Tesco to pay Aldi over price comparison
Retail giant Aldi will get €150,000 damages and its legal costs under a settlement of its action against Tesco Ireland. The German retailer had alleged infringement of its trademarks in a misleading Tesco in-store price advertising campaign.
Tesco Ireland has also given various undertakings to Aldi, including not to engage in comparative advertising involving use of Aldi’s trademarks in a defined range of circumstances.
The undertakings mean Tesco cannot, for example, compare two products which are similar but have significantly different ingredients such as dry dogfood and semi-moist/moist dogfood.
It has also undertaken not to compare prices of entirely different substances such as marmalade and tuna chunks.
Tesco Ireland has also undertaken not to display comparisons of product prices relating to fresh food products such as eggs, meat, and bread without clearly specifying Irish provenance, where appropriate.
The two retail giants also agreed that Aldi would not seek orders for attachment and committal against Tesco Ireland in relation to any breach of the undertakings unless any such breach was immediately notified by emails within 24 hours and one of three conditions met, including that the breach was deliberate or made in bad faith.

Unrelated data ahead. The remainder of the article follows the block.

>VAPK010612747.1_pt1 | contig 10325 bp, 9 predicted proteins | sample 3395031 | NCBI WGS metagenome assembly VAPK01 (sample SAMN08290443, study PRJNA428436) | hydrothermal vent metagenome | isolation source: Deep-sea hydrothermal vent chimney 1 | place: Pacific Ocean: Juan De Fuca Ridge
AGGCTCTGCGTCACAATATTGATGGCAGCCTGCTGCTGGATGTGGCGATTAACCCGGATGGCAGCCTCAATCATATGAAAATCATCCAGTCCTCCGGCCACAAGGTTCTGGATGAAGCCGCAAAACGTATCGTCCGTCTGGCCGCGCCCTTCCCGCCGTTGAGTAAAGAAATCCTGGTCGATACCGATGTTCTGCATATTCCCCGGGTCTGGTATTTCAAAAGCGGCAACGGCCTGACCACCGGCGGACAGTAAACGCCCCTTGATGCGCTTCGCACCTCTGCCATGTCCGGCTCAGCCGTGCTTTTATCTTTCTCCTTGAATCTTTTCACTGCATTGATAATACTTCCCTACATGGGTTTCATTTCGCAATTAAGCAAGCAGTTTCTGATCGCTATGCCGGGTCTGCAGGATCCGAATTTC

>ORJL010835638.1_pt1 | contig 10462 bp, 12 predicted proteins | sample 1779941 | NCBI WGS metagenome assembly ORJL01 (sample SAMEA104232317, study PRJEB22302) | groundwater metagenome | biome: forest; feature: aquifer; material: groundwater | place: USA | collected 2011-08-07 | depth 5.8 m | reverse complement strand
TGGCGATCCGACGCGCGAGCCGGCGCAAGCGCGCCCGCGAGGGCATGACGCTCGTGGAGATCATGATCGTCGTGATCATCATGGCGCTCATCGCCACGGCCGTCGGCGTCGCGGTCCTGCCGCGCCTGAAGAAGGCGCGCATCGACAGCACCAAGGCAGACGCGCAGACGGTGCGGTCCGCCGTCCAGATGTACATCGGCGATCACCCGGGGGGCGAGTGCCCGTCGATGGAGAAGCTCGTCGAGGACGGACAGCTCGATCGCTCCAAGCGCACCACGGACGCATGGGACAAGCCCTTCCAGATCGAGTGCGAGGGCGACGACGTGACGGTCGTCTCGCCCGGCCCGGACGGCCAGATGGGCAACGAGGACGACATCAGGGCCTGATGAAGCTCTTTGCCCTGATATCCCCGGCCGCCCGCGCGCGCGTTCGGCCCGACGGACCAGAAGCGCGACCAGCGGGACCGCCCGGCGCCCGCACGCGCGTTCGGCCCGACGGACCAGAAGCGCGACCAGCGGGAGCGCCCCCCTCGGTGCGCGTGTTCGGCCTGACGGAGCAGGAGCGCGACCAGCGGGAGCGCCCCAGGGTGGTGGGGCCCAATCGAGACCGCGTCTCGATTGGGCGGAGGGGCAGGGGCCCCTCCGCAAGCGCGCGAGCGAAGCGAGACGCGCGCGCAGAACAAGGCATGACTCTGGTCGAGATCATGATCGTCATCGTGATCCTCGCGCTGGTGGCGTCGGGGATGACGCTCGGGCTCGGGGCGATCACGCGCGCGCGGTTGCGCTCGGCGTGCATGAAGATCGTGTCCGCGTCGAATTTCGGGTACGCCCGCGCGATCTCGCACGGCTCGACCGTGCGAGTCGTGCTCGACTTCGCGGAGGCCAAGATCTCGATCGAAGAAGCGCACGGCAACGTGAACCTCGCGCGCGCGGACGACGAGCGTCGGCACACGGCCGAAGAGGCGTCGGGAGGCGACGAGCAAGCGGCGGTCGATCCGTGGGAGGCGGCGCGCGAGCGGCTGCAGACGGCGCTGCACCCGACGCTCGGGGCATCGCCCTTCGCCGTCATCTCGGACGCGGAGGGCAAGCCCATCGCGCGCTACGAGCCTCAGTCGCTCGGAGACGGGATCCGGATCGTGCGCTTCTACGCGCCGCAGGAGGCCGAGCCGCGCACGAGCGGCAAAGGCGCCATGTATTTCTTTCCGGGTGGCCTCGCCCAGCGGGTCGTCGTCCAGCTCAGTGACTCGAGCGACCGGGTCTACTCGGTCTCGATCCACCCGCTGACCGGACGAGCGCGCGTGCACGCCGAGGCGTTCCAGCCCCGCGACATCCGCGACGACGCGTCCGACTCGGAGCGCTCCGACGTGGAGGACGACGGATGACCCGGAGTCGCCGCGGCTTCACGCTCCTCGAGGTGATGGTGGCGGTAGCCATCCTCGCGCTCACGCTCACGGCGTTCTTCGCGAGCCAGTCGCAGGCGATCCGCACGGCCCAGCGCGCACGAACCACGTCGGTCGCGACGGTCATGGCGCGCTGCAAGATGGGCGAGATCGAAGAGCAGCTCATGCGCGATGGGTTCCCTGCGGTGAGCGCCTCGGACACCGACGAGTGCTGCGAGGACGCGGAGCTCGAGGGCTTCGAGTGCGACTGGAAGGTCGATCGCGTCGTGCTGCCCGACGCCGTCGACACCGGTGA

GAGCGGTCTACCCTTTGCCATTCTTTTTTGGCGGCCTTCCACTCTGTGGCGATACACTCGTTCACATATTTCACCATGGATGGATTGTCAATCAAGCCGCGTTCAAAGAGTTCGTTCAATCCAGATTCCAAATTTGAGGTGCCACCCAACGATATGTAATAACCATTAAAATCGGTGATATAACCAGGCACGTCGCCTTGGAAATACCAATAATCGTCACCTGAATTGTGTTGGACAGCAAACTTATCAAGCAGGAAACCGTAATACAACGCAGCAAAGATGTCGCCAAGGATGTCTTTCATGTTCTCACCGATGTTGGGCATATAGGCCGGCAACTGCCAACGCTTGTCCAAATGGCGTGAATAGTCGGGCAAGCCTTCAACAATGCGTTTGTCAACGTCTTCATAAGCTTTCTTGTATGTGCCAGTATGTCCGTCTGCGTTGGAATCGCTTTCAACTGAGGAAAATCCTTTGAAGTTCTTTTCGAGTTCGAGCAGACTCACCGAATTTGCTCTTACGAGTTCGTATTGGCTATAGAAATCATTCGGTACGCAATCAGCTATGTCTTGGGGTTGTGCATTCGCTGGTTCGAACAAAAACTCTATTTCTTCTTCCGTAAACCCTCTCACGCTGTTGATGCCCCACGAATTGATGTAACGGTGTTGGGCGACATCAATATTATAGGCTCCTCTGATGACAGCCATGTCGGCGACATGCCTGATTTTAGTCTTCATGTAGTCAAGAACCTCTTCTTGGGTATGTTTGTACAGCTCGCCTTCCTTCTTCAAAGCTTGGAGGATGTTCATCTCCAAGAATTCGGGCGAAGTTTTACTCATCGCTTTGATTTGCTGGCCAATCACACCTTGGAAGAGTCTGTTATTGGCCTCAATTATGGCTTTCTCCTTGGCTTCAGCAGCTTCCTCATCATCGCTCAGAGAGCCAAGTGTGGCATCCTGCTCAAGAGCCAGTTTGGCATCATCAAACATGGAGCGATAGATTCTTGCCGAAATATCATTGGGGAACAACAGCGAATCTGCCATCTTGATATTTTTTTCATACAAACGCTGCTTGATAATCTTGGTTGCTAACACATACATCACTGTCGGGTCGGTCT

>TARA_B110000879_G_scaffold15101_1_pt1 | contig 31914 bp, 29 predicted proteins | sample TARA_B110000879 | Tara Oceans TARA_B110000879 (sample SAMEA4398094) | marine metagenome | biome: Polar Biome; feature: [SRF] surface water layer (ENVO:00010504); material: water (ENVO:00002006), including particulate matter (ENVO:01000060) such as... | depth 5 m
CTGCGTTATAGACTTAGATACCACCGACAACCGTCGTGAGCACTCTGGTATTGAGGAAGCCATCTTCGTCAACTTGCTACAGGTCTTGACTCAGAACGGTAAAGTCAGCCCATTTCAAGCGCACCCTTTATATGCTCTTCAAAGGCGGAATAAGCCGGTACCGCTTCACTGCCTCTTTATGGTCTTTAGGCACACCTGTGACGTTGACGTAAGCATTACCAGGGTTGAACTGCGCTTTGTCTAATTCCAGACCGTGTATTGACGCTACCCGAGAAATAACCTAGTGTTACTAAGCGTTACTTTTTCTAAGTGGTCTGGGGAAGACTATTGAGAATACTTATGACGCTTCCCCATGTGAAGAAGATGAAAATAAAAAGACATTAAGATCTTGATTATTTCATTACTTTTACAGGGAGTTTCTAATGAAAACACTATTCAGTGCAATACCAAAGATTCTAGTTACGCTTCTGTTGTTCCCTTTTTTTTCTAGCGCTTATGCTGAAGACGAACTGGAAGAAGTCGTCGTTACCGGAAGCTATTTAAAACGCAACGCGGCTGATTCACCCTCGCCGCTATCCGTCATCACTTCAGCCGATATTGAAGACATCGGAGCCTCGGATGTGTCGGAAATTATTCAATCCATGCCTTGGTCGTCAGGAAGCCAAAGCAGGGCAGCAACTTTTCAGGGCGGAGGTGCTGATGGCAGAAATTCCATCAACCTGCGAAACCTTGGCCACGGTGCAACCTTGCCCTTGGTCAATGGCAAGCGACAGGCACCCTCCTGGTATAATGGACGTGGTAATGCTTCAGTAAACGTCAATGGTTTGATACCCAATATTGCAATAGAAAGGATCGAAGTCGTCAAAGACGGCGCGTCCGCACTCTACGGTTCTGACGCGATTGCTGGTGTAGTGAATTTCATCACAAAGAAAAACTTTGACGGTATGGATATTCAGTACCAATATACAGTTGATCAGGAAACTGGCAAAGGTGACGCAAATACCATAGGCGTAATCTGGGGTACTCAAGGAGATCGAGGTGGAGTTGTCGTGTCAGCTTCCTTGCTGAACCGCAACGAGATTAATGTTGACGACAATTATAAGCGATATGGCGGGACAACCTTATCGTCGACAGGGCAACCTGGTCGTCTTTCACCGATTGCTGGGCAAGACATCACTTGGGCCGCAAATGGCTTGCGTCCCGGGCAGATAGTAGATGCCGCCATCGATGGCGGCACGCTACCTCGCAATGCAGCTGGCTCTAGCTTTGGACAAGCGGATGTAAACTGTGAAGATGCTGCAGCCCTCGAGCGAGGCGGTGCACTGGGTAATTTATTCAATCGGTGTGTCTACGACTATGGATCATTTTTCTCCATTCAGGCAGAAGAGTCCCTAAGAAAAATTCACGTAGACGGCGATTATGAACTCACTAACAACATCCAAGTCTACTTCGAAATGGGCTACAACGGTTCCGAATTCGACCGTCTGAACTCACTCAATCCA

The settlement was announced by Michael McDowell SC, for Aldi, to Mr Justice Peter Kelly at the Commercial Court yesterday.
Brian O’Moore SC, for Tesco Ireland, said his side was happy with the consensus concerning comparative advertising campaigns and had given undertakings. Counsel noted there was an agreed mechanism between the sides (relating to alleged breaches of the undertakings).
In its action, initiated last May, Aldi alleged the Tesco campaign involved inaccurate, misleading and unfair comparison of the prices of products sold by the two supermarkets.
The use of the Aldi brandmarks in banners displayed in Tesco stores earlier this year was “the final straw” in circumstances where Aldi had been complaining to Tesco of infringement of Aldi marks since 2009, Aldi director Niall O’Connor said in an affidavit.
Aldi alleged Tesco, in its pricing campaign, failed to compare like with like, misstated the sale price of the relevant Aldi or Tesco product, and failed to compare the relevant quantity of the Tesco product with an equivalent quantity of Ali product.
Tesco, for example, compared the price of mint humbugs sold by it and by Aldi and had stated the weight of both bags was 250g when the weight of the Tesco product was 200g, Aldi complained.
Aldi Ireland had been writing to Tesco Ireland about the issue since May 2009 and did not accept Tesco’s position over inaccuracies.